Despite the Orthodox bashing, I actually liked the speech and think that Dr. Sachar made some valuable points. I found it interesting that Dr. Sachar did not go into detail as to how a "great power," assumingly the United States, would force through some sort of decision. During the question and answer section I asked him how he would avoid turning his own argument into an apology for imperialism and how he would put such a policy into action without putting soldiers on the ground. He proceeded to give the examples of Northern Ireland, how they needed the threat of Great Britain to make peace, and the Czech Republic, how they allowed Slovakia to secede. While both of these things strengthen his original argument, he still completely ignored my question. I am willing to accept his argument, but the obvious implications are unsettling even for someone like me. Do we have no choice but to throw ourselves into another, Iraq, Afghanistan or a Lebanon? I suspect that the implications may be so unsettling for people of a more liberal disposition that they would simply block out the whole issue.


Anonymous said...

Sachar is a fabulous historian, but his distaste for Orthodoxy is visceral and clouds his writings. He just seems unbalanced about the subject.

The Bray of Fundie said...

As usual, all mistakes are mine.

You can say that again! ;)

The Bray of Fundie said...

Rabbi Yehudah Ha-Hasid. (It should be noted that he was a Sabbatian
-Howard Sachar via Izgad

Rabbi Yehudah HaChasid was born in Speyer, Germany, 1150 and died in Regensburg, Germany, 1217

Whereas Sabbatai Zevi was born in Smyrna on (supposedly) 9th Av 1626 (a Sabbath), and died, according to some, on Yom Kippur, September 30, 1676.

So apparently Rabbi Yehudah Ha-Hasid was not only a great scholar and pietist but a bona-fide prophet as well as he became a follower of the false Messiah more than FOUR CENTURIES BEFORE THE LATTERS BIRTH!

Sachar is a fabulous historian,
-Anonymous 2 8:59 AM

My eye. With history like that he nust be a closet Kharedi.

Izgad said...


There are two famous Rabbi Yehuda Ha-Hasids in Jewish history. The first is Hasidai Ashkenaz who you just mentioned. We also have one in the seventeenth century, not as famous as the first, but who was "discovered" by Benzion Dinur and the the Zionist movement.

Sorry I was not more specific.

The Bray of Fundie said...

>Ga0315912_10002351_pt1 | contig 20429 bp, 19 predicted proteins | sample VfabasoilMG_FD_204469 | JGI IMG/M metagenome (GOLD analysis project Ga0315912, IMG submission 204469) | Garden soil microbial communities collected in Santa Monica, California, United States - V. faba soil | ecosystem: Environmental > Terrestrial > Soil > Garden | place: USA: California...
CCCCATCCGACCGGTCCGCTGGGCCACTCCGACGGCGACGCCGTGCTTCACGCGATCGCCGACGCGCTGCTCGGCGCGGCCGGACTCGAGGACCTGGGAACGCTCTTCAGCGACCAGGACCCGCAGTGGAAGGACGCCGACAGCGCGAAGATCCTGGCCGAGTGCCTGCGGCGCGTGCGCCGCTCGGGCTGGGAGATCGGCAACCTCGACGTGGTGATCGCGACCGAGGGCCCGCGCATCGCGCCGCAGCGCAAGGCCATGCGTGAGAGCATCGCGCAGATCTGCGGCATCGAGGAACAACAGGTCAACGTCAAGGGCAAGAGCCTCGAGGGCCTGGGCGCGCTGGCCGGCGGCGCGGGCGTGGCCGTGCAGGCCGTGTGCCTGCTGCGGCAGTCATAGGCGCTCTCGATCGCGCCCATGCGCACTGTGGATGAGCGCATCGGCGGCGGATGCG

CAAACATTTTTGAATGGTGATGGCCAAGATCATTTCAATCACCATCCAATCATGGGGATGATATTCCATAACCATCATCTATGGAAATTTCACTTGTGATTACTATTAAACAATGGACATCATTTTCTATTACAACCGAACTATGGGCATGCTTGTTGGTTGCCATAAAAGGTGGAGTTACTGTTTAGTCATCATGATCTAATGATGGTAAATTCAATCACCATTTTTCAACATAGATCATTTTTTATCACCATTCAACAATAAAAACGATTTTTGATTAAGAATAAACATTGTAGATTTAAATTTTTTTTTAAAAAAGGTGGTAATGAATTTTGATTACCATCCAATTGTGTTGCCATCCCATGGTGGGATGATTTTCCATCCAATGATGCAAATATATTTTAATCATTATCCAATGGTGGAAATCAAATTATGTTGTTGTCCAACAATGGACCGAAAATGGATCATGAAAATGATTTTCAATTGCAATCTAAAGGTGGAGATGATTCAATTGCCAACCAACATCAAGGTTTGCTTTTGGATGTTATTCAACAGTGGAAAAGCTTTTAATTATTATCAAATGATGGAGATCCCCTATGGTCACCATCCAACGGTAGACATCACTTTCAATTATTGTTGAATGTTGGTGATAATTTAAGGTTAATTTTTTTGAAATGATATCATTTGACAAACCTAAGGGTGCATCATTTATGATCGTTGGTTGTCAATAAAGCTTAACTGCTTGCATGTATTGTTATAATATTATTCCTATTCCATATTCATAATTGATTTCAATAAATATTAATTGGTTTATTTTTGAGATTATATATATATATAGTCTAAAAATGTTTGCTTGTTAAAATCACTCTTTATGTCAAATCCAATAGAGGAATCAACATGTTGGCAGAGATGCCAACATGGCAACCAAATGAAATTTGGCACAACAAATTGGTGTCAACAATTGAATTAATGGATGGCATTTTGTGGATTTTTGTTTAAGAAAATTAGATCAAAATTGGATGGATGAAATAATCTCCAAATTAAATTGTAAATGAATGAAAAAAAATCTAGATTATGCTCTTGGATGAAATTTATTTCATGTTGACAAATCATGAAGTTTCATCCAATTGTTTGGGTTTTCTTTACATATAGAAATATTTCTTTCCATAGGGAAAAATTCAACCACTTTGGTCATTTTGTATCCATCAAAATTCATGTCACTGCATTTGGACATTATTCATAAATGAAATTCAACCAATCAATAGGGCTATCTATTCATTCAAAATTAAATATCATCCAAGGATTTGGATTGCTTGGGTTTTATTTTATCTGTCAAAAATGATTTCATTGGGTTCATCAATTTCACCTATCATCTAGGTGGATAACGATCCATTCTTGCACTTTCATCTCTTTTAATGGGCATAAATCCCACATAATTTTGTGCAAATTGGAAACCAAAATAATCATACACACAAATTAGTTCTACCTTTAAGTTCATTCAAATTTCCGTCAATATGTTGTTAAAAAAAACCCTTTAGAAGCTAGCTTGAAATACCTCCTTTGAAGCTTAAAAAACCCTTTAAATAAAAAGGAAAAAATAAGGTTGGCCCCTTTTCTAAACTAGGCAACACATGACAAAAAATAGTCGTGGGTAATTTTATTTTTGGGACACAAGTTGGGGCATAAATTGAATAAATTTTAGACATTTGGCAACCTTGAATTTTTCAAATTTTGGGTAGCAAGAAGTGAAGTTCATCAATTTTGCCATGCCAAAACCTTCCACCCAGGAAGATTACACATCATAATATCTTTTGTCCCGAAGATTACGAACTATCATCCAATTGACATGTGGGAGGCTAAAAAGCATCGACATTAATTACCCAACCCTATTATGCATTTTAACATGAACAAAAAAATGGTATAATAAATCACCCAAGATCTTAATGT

Other than being discovered by Dinur what is the second famous for? Did he compose any (in)famous seforim? Was he a major player among the Sabbateins? Was his zivug sheni sefer Yishaya on a q'laf?

The Bray of Fundie said...

BTW just curious...did you see my Tuseday post and had you ever known of that Abarvenel before?

Izgad said...

Zionist historiography, for obvious ideological reasons, needed to find as many Jews as it could interested in Palestine. Yehudah Ha-Hasid, leading a thousand Jews to Palestine, was someone who fit the bill so people like the late Professor Dinur felt the need to make a big deal out of him despite certain inconvenient facts like him being a Sabbatian, his movement being a failure and many of his followers converting to Christianity. Now the seventeenth century Yehudah Ha-Hasid is a well known figure within the small world of Jewish academia. (And yes people in this world do know about the other Yehudah Ha-Hasid.)

As to your Abarbanel. I saw your first version of it. I was not familiar with this particular Abarbanel. It is interesting because he actually has good things to say about Capitalism in other places. For example he argues the usury is actually a good thing. Abarbanel was a complicated figure. I suspect he was operating under a Rousseau model. In an ideal world civilization would be a bad corrupting thing, but now that we have fallen to this corruption of civilization we actually need even stronger doses of it.

The Bray of Fundie said...

No. I mean the Abarvanel about Providence and Lashon HaQodesh

The Bray of Fundie said...

why am I not shocked that a Sabbatean group would convert en masse, particularly to a religion that features another Jewsih false Messiah.

Garnel Ironheart said...

I have gone through one of Sachar's Israeli history books and I agree with anonymous - thorough, good writer, hates religious Jews.

Having said that, what Sachar didn't address are the essential differences between imposing a peace settlement now and after World War I.

In the aftermath of World War I, two types of countries had their borders redrawn without their consent. The first type were the losing countries - Germany, Austria and Hungary. Naturally the Allies had no interest in their feelings on the subject.

The second type were the new countries like Czechoslovakia and Poland. Allied generosity was considered reason enough not to care about what they thought.

The situation in Israel is completely different.

First of all, Israel is not, thank God, a defeated country but one fully capable of defending itself. Thus the so-called Great Powers cannot simply march in and announce their plans with impunity. Thus it is not like the first type.

Secondly, the so-called Palestinian authority is run by not one but two separate terrorist groups, each of which claims to be the legitimate leader of the people there. Thus even if the world wanted to unilaterally create a 23rd Arab state in Yehuda, Shomron and 'Aza, who would they put in charge?

And even if they do, do they not yet realize that the Arab side is not interested in the creation of that state but only in the destruction of Israel?

Finally, it is quite clear that the Great Powers in this case are compelled to find a solution not out of a desire to increase world peace but instead out of self-interest. Thus his analogies are erroneous.